I must have been hyped up because I was cheeky enough to bail up a passing RAAF Pilot and ask him for a photo opportunity. He graciously agreed to be photographed for my blog in front of this RAAF F/A18-F Super Hornet fighter jet.

Squadron Leader Matthew Harper in front A RAAF F/A-18F Super Hornet on the apron at Darwin’s RAAF base.

Little did I know until I did some research this morning that I had photographed one of the RAAF’s crème de la crème, a genuine Aussie version of a “Top Gun“.

Squadron Leader Matt Harper is one of the few foreign pilots who has trained on the USA Air Force’s super stealth aircraft, F-22 Raptor. Do click on the 1st link to read his story…just as well I didn’t know all this or I’d have probably gushed embarrassingly.

Sqn Ldr Harper also generously came and talked to our grandchildren including Master 3 who had been so terrified by the aircraft noise last week. Thank you so much Sqn Ldr Harper for your time and courtesy. What a great job of PR the RAAF did yesterday!

There’ll be several more posts about yesterday’s Open Day coming up this week.  If you love aircraft, do drop by for a look. Images from Week 1 of Pitch Black 12 are here.

If I happen to make any mistakes in these posts please do jump in and make corrections – I’m not an expert even though I enjoy seeing the aircraft.

Operation Pitch Black over the Top End

Operation Pitch Black has been in full flight (hmm) this week over the Top End and the sounds of military jets scream overhead.  The exercise is a collaborative air combat training mission for air force pilots from six nations: Australia, New Zealand, Singapore, Thailand, USA, and in 2012 for the first time, Indonesia bringing their Russian-made Sukhoi SU-30 fighter aircraft.

I’m pretty sure this is the Sukhoi jet brought over by the Indonesian Air Force.

Luckily for us the aerial combat missions (aka dog fights) occur in open country south of Darwin with jets also taking off from Tindal RAAF base south of Katherine (300 odd kms from Darwin). You can hear Group Captain Mike Kitcher talking to the ABC about the exercise here: he’s the man in charge of the 100 aircraft and 2200 personnel who are taking part. We’re used to the sound of the RAAF’s F/A 18 Hornets overhead from time to time but this is a whole other level.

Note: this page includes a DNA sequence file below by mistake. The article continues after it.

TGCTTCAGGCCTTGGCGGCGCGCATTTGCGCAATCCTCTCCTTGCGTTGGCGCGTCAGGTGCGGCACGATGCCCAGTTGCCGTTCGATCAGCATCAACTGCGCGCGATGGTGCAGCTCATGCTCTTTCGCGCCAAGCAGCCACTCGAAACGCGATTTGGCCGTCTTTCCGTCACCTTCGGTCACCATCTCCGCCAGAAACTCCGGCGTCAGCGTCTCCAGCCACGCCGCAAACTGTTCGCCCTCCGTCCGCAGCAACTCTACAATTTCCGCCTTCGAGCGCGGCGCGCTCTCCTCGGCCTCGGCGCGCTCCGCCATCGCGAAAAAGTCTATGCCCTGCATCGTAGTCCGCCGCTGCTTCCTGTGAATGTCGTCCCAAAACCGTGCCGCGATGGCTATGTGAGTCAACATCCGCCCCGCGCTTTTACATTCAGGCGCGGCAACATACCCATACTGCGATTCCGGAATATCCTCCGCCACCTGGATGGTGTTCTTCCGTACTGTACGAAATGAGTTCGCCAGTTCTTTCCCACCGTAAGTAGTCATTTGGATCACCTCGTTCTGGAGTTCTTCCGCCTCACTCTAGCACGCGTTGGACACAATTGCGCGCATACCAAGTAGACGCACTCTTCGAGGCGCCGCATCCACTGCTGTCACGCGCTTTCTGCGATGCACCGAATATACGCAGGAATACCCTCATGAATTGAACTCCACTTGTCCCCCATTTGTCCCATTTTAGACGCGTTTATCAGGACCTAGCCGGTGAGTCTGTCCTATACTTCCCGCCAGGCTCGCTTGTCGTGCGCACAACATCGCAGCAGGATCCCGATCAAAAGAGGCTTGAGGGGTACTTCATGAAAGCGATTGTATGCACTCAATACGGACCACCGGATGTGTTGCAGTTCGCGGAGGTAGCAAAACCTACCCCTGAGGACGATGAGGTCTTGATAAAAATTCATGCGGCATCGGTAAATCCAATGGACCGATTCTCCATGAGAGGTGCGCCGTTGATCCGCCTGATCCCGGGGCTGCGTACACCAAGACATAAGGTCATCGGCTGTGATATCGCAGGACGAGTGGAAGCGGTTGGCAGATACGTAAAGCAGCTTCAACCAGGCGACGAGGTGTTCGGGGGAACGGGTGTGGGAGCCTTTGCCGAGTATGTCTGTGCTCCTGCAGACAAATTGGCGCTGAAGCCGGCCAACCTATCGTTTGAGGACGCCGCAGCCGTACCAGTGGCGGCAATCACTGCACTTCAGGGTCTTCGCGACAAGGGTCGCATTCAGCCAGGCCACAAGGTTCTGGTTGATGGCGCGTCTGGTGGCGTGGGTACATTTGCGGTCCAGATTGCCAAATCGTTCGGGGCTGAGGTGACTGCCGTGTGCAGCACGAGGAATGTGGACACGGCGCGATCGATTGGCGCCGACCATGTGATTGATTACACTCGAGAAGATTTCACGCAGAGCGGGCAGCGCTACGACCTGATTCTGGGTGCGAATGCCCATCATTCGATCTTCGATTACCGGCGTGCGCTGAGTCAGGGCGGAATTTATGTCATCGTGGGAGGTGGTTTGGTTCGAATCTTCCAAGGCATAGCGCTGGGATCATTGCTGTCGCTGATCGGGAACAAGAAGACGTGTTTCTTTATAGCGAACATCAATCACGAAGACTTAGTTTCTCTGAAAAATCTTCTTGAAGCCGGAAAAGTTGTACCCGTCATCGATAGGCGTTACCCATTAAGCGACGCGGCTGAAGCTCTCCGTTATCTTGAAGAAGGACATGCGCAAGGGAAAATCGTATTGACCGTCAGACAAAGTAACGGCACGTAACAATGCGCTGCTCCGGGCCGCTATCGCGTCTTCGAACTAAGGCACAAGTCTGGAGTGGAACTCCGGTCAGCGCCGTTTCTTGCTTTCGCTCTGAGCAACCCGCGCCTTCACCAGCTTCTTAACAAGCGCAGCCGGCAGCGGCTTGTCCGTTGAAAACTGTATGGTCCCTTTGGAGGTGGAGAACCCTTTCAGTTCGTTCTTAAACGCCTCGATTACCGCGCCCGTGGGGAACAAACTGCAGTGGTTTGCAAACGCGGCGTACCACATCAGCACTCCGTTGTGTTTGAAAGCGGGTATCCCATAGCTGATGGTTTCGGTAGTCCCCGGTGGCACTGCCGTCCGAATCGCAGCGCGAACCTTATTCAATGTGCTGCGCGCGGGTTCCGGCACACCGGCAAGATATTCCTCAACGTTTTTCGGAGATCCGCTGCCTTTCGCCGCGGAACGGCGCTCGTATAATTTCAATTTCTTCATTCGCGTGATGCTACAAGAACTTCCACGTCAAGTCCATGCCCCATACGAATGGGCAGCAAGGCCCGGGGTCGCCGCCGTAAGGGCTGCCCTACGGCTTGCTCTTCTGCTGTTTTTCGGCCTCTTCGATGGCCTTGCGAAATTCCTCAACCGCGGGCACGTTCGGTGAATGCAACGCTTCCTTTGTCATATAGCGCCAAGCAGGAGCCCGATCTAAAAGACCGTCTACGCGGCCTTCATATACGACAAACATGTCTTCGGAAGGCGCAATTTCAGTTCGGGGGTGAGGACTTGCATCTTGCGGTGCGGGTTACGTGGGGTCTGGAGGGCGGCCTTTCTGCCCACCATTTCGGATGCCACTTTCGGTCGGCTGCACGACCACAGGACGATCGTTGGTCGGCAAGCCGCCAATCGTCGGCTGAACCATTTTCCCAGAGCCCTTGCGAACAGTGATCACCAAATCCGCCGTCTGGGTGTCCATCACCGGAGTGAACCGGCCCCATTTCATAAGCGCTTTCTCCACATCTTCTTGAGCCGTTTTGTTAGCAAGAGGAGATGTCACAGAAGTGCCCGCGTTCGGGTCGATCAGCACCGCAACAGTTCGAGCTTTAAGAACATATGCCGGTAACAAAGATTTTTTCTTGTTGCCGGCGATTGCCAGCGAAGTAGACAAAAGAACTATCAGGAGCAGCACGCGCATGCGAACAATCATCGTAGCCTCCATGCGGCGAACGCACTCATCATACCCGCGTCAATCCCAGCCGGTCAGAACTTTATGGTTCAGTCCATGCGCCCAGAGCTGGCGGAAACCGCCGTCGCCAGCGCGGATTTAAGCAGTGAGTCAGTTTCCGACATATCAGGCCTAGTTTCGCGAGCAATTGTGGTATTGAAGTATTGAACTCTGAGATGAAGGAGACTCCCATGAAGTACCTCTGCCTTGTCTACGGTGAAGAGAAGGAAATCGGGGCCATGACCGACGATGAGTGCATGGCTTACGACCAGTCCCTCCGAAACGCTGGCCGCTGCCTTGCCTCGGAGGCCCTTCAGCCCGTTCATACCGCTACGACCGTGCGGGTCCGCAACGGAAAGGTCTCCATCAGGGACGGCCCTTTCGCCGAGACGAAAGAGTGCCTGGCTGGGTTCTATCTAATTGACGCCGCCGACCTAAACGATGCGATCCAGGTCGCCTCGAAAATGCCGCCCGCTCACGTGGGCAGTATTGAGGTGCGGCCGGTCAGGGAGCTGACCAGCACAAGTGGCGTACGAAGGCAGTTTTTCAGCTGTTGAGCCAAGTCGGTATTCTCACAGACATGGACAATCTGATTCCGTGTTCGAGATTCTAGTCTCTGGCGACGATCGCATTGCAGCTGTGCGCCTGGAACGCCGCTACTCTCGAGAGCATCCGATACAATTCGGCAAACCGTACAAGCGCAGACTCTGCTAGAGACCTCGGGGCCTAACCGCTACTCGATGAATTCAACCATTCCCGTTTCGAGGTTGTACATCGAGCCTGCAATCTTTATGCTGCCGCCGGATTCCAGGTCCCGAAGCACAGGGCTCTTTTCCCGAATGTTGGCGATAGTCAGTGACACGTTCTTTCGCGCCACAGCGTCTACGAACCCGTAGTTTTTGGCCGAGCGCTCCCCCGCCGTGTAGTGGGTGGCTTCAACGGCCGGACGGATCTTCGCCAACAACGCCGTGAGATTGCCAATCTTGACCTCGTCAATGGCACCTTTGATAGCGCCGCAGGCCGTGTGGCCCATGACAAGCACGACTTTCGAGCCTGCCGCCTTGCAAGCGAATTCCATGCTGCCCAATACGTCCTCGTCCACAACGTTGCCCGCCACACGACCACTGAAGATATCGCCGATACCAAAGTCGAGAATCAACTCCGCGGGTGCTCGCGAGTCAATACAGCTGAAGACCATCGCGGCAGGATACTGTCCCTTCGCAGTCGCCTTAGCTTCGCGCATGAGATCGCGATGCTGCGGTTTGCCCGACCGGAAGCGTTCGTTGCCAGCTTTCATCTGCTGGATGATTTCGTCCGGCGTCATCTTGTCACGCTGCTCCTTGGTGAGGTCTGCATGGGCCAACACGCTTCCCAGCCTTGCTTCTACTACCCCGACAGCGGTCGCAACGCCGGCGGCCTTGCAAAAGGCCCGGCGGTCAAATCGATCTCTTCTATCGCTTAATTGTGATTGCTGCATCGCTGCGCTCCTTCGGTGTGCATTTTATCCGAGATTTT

The Sukhoi from below.

Why Darwin? We’re at the Top End of the country and in many ways the top end of Australia’s military defences; it’s perfect weather here in the Dry with an almost non-existent chance of rain; and we’re very much in the South-East Asian region.

A Hornet (I think) from below.

For the past week we’ve had practice sorties with small groups of aircraft up at one time. In the coming weeks they’ll have up to 60 aircraft up at a time….I can hardly wait. Hopefully there’ll be more photos coming up. I’m sure it’s a fantastic training experience for all the personnel involved, but I’ll bet it’s like Heaven on a stick for them too.

Streaming contrails from the wingtips.

Here are a couple from the Amy Johnson end of the runway: a little fuzzy because of the dust and I’ve cropped it after using a long lens.

Three fighters on the runway as they finish a sortie. The rear one is just flaring on touch down.

Darwin airport is a combined light aircraft, commercial and military airport. No doubt everyone is having to make compromises on timing. As I sat at the Amy Johnson viewing end of the runway, a string of bigger aircraft waited for a twin engine plane to clear the airspace. As the jets took off they left the stereo-typical swirl around them, but sadly it was just too far for my lens to capture.

Jetstar (right, commercial flights), two fighter jets and an Air Force freighter of some sort wait their turn in the flight queue.

Watching the jets is a bit of a hobby in Darwin as you can see.